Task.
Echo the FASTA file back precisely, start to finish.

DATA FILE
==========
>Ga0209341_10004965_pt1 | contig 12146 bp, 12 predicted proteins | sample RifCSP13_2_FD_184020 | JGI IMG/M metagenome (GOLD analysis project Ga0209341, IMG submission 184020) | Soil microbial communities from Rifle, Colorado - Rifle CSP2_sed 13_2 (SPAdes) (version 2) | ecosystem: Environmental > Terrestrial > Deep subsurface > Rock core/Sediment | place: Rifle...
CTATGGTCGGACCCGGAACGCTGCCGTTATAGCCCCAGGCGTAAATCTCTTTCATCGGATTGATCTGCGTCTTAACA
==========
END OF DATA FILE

>Ga0209341_10004965_pt1 | contig 12146 bp, 12 predicted proteins | sample RifCSP13_2_FD_184020 | JGI IMG/M metagenome (GOLD analysis project Ga0209341, IMG submission 184020) | Soil microbial communities from Rifle, Colorado - Rifle CSP2_sed 13_2 (SPAdes) (version 2) | ecosystem: Environmental > Terrestrial > Deep subsurface > Rock core/Sediment | place: Rifle...
CTATGGTCGGACCCGGAACGCTGCCGTTATAGCCCCAGGCGTAAATCTCTTTCATCGGATTGATCTGCGTCTTAACA